I’ve spent the last 2 1/2 months hiking almost constantly doing research for the 3rd edition of our book, “Hiking Idaho.” Maybe Idaho is some exception, but I haven’t seen a single mountain biker, although a few trails showed the tracks of one or two bikes. My view is that any environmental effects that I have seen is trivial. On the other hand, ATVs (4-wheelers — those machines that look like toy tanks) have widened many trails so that they are really little roads. Some of the hikes in our previous edition will have to be deleted due to this kind of trail degradation (which is usually coupled with off-trail hill climbing tracks).
Another problem is ATVs in informal RV campsites on public land. It seems in many cases the ATVs are for the kids to ride while mom, dad, or whoever sits in the shade and gets drunk, watches television in the RV, or whatever. The kids usually don’t know anything about nature, and unwittingly tear up the meadows, hills, and ride through the creeks.You know ; out here where i ride on the Central Coast of California; I ride in a National park called Montana De Oro. We have plenty of designated trails for mountainbikes and the Equestrians ride on them too. I slow down and I’m curtious to them when they pass etc.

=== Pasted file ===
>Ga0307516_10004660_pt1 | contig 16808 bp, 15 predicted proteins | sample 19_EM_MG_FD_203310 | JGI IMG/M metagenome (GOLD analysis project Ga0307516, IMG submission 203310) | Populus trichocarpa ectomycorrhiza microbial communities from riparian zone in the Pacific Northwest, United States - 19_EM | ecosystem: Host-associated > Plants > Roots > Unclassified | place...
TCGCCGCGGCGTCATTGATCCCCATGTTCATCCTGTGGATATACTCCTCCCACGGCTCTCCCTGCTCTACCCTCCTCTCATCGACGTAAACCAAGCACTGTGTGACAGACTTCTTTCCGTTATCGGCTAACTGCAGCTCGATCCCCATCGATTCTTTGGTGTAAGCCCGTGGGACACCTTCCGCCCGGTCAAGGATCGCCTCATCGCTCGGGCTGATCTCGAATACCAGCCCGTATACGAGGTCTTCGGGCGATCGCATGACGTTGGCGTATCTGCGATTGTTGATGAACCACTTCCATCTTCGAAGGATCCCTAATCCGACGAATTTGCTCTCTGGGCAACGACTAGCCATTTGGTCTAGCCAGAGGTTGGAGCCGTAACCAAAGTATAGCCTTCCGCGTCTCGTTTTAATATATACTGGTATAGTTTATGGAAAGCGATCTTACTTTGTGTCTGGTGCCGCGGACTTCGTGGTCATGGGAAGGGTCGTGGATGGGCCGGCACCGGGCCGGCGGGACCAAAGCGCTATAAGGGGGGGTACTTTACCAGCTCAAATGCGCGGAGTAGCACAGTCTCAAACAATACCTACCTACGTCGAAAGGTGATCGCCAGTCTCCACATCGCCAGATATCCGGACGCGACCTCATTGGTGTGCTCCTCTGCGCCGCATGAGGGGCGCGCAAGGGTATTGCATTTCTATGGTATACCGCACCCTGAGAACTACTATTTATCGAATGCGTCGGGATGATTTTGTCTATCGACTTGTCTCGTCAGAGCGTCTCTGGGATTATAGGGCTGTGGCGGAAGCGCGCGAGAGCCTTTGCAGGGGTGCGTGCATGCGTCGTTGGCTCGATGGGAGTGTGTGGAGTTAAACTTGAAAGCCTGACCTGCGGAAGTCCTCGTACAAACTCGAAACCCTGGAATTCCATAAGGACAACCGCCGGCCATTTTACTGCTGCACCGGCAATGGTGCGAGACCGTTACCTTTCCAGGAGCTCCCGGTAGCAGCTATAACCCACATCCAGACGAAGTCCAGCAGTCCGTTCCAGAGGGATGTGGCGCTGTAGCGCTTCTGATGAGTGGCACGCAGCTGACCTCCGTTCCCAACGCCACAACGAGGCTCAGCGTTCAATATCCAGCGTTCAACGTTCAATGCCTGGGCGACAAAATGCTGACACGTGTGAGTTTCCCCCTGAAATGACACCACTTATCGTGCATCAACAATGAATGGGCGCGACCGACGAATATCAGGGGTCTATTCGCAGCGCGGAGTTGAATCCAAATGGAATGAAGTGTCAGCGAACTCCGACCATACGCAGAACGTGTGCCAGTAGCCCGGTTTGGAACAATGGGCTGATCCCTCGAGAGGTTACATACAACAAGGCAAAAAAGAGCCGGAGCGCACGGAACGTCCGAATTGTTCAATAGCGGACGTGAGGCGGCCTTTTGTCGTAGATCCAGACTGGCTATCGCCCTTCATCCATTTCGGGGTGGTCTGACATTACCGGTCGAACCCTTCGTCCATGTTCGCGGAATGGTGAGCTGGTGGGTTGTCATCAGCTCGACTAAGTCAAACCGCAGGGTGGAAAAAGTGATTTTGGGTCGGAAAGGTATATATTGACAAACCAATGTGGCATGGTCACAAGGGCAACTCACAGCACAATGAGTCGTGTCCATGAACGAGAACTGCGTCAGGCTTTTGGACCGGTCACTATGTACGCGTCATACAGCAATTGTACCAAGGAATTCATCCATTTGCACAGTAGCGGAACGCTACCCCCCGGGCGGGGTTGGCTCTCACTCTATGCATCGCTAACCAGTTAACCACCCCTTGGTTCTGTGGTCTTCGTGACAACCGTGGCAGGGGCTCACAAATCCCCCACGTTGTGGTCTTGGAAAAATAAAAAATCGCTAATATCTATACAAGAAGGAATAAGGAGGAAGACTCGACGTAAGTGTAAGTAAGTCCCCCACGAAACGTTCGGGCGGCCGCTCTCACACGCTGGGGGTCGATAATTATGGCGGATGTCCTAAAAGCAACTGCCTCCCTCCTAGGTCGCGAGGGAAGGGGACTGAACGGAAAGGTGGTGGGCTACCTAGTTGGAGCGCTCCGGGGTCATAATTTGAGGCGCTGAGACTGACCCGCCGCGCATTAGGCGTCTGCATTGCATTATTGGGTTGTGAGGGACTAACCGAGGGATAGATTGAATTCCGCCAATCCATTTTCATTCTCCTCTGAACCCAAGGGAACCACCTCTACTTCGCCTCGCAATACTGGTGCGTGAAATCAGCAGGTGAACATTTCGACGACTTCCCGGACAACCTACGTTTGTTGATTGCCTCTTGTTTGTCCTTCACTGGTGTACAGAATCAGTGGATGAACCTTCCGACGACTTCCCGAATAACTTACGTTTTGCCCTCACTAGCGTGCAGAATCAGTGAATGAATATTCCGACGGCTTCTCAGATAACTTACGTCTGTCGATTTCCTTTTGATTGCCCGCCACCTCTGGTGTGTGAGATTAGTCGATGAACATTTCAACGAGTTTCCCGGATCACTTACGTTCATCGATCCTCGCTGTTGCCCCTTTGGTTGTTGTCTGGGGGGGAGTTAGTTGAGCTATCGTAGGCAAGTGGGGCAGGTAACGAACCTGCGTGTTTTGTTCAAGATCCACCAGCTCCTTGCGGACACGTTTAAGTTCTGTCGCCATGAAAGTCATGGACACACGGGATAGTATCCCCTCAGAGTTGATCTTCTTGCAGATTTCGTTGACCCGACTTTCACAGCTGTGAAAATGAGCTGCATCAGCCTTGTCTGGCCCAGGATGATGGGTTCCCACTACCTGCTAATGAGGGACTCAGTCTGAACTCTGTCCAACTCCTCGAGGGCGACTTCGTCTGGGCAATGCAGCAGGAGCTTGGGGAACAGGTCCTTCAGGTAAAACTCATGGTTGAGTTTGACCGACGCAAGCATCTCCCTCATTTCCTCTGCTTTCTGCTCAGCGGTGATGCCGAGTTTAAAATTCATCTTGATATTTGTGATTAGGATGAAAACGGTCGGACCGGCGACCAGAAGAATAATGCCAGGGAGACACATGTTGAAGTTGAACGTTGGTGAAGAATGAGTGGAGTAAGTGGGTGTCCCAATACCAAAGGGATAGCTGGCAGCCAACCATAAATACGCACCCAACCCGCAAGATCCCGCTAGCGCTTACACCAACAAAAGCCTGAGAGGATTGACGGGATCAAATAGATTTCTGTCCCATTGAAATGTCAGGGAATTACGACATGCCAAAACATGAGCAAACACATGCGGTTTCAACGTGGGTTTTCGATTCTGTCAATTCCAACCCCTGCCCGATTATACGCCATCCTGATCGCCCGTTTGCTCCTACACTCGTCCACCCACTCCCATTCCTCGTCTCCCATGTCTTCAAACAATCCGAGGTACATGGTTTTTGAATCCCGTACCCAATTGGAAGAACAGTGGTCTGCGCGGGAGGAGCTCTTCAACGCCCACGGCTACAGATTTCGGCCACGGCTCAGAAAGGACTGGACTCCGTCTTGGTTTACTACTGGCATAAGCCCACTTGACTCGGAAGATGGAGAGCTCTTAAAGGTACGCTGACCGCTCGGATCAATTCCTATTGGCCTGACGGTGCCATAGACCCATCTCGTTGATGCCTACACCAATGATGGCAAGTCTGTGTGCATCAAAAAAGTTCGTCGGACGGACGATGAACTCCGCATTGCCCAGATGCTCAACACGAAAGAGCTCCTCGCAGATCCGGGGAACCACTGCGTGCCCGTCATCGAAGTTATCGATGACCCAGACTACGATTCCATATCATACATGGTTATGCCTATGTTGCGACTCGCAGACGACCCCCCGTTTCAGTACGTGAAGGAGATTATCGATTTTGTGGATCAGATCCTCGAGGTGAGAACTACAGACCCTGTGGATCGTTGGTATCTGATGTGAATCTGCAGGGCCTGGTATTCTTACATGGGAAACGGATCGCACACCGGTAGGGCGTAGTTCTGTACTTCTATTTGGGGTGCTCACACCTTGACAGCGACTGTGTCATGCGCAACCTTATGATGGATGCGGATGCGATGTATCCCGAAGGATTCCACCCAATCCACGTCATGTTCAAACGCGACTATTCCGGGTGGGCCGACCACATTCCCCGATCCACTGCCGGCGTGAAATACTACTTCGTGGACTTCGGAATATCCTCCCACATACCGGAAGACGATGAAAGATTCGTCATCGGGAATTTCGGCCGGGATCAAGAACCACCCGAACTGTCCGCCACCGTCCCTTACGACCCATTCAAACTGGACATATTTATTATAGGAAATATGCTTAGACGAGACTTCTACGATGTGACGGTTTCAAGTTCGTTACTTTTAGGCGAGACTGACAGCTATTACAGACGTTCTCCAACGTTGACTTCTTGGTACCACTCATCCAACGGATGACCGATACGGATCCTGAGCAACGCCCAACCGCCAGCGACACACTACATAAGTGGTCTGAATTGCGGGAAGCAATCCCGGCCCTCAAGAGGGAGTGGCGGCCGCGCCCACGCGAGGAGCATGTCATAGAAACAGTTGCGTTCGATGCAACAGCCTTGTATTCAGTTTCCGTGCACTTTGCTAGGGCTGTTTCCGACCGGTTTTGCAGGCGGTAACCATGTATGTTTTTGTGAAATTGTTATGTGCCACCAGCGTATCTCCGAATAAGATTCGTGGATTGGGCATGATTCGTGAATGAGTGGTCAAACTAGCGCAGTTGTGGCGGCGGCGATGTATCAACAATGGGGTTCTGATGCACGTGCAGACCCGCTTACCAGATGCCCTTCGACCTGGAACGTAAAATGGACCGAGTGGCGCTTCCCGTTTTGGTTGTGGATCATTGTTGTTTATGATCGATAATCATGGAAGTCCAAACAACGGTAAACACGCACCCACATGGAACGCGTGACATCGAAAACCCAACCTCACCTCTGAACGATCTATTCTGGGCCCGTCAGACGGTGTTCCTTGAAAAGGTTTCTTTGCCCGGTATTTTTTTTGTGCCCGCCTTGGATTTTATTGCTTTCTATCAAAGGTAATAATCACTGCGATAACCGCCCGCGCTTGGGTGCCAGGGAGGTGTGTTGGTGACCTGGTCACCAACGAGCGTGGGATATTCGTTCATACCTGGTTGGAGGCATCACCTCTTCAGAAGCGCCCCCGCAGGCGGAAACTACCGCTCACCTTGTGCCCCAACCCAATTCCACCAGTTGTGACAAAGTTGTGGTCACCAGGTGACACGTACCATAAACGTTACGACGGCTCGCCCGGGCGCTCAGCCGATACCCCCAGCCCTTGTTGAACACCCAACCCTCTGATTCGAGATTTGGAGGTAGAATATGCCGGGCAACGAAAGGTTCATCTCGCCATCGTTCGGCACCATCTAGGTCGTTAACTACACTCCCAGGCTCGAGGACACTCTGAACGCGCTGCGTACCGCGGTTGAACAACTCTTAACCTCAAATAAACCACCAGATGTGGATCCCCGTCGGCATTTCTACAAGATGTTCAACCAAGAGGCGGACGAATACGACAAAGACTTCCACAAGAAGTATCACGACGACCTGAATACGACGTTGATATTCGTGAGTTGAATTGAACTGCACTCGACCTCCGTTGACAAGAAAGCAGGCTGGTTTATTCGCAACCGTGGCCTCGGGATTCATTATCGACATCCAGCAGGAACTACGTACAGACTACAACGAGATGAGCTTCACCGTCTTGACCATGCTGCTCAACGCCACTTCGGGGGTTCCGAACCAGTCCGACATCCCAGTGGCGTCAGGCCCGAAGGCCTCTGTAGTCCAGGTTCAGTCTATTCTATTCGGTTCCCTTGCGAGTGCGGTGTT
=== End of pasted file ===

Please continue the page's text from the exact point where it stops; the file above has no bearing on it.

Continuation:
One thing s , Mountainbikers cant ride some trails that are designated “Horse Trails” That’s okay but; THE HORSES TEAR UP THE TRAILS WAAAAAAY MORE THAN A MOUNTAINBIKE DOES. MY BIKE DOESNT SHIT ALL OVER THE TRAILS Once again you proved my point: mountain bikers ignore the damage THEY do, and just try to rationalize it by finding someone else doing more damage. Of course, that is specious reasoning. NOTHING that equestrians do has any bearing on the damage that mountain bikers do! I am working on creating wildlife habitat that is off-limits to humans (“pure habitat”). Want to help? (I spent the previous 8 years fighting auto dependence and road construction.)